“Read at your own risk” is the inscription on the inside cover of my personal journals. When I started writing on loose-leaf paper in my late twenties, little could I have imagined that almost forty years later I would have accumulated so many notebooks. The early writing is sparse. I was in my first marriage and the relationship was not going well. My husband accidentally let it slip that he had “snooped.” It no longer safe to record my true thoughts, feelings, and even some activities. Before my marriage ended, I became so desperate to have this place of complete honesty that I bought a steel box in which to lock the pages.
These first entries were set in a binder. I progressed to lined notebooks. In the mid nineteen-eighties a friend gave me a book titled “Journeying Through the Days 1985.” Each day of the year was allotted a half a page of blank space. Under the day and time was a short scripture verse. Sunday was given a full page, and opposite was a beautiful picture from nature. Through the four years I used these journals, I stapled in extra pages. I needed more space. I went back to notebooks, finding I preferred the ones with spiral spines. The motley collection now rests in two large cardboard boxes in my basement storage.
So why have I kept a journal all these years? I quickly discovered that I could write exactly what I was feeling and thinking. Putting painful, hurt feelings on the page diminished their intensity within me. This was particularly helpful through challenging major life changes such as divorce, remarriage, and step-family life. While in therapy and at other times, I have recorded dreams that encourage deeper reflection. I wrote about important details of events that I did not want to forget, and this helped me to process them.
My journals became a place of solace, and, I would like to think, emotional, spiritual, and psychological growth. They may have prevented me from ever becoming a “mental health patient”, needing psychotropic drugs to manage my life. I discovered that the things that had upset me even as recently as the prior week or month, were of less importance than the energy I had poured out on them at the time. I could see patterns in responses and behaviours that I was not always proud of. I could see that I let situations or other people have more power over me than was warranted.
Over the years I have periodically picked up a journal from ten or so years earlier, and read my life as I had expressed it then. I began to see how easy it is to forget details of not just painful but also of joyous things. I recently re-read the scant but important notation following the birth of my daughter. I had forgotten the precise times, and quick succession of events. The memory flooded me with pleasure. I copied it and sent it to her. I can also acknowledge that I have learned a few things about myself, how I relate to others, and who I am in the world. It is a humbling reminder that I continue to be a “work in progress.”
Professionally, I have recommended journaling to others as a spiritual practice. Inevitably two concerns arise: Some feel they cannot trust others not to peek – hence my opening line, but tucking it away in a safe non-tempting place can also help. Early in my second marriage, my husband also started keeping a journal. Fortunately we have sufficient trust that I know he would not look at mine. Besides, being my closet confidant, he has heard much of what is there.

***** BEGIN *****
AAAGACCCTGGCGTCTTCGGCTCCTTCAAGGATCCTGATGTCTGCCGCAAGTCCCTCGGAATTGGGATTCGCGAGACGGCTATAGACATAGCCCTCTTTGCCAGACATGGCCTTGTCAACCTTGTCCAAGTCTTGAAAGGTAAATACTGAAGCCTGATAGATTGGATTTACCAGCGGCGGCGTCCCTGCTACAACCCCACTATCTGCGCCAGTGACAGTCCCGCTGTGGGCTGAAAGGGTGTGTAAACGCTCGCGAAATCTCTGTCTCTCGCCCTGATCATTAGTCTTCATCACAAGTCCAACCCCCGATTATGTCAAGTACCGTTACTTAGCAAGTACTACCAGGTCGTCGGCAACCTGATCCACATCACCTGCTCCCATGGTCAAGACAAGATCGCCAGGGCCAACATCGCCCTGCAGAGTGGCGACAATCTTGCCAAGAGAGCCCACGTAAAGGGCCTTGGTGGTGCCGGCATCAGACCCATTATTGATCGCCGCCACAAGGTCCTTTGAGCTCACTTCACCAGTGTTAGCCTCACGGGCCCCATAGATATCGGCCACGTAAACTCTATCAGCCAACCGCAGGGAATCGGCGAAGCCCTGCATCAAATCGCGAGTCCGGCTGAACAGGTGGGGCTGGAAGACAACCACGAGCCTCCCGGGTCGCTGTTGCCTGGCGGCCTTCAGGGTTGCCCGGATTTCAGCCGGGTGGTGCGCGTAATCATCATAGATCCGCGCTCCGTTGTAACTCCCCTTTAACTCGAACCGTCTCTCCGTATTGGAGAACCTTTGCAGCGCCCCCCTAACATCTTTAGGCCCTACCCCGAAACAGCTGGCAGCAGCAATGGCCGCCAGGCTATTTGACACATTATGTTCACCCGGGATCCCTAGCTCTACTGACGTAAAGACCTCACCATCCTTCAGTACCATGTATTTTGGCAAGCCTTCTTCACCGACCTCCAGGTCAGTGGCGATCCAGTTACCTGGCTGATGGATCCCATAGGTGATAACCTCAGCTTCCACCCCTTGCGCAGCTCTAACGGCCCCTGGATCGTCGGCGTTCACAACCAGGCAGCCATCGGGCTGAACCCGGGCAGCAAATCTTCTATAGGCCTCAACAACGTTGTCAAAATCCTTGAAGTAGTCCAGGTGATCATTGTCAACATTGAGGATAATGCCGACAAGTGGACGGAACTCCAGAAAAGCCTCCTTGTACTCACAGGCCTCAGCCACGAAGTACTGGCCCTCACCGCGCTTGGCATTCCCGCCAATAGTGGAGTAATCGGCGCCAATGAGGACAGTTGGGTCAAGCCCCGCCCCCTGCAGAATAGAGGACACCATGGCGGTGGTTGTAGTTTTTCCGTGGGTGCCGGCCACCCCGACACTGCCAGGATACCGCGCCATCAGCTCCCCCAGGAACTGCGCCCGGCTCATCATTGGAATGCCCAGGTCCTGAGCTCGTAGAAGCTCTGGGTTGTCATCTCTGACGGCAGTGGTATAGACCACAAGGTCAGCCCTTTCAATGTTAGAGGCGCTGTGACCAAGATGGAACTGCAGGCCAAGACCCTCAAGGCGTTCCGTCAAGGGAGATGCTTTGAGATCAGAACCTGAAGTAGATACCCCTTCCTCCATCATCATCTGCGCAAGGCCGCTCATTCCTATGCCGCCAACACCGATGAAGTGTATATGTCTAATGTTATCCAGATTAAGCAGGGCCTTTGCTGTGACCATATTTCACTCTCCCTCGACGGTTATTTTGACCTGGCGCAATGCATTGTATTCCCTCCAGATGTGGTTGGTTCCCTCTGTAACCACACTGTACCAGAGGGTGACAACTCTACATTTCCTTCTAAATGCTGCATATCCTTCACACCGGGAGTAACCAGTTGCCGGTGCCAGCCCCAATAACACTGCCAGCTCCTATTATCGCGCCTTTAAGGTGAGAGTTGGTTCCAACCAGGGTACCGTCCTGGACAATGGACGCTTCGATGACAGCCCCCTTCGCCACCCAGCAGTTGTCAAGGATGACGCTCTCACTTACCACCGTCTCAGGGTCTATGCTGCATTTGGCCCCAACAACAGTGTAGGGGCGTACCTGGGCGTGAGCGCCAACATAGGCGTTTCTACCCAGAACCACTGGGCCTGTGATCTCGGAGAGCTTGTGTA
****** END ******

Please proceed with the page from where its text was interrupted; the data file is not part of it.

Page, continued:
So why write at all when you have the opportunity to express the story to another? Sometimes I need to repeat things, if only to myself. Or perhaps I wish, or need, to say them first to myself before sharing with another. At four in the morning when sleep is elusive and anxiety or fears have invaded the treadmill of my mind, there is no one else who can listen. Other times I write to hear myself think, or to express feelings over and over until they dissipate.
Most importantly, my journal never talks back to me or tells me it’s bored or has had enough. It’s just there to accept all of me, all the bumps, bruises, joys, and sorrows, without judgment. It doesn’t say “you should do this or that,” rather it asks me to listen to myself, to my heart, and to clarify what it is I want or need to do in a particular situation.
The other repeated concern with keeping a journal is what to do with them when you die or can no longer keep track of them. Several years ago my husband went away with his notebooks, had a final look, and then burned them. I thought I might do the same. However, while recently reviewing some from the nineteen-eighties, I realized I couldn’t destroy them. They are the most honest witness to my life through all the years. I’m not keeping them so that anyone else will ever read them. I am keeping them so that from time to time over the rest of my life, I can see and remember details I have forgotten and will again forget. All of my life matters – at least to me.
I am less worried about someone reading them after my death. No one else will have the time, patience or interest. I can only take them ten pages at a time. Some pages are not worth the read. In places I can’t read my own writing. In parts the ink has faded. Even I get bored after a short time, and want to get on with my life now. Maybe I need to change the inscription inside the front cover to say “reading may put you to sleep.”
Regardless, I will keep writing with the beautiful fountain pen my husband gave me the first year of our marriage, as long as I have the strength in my hands, heart and mind.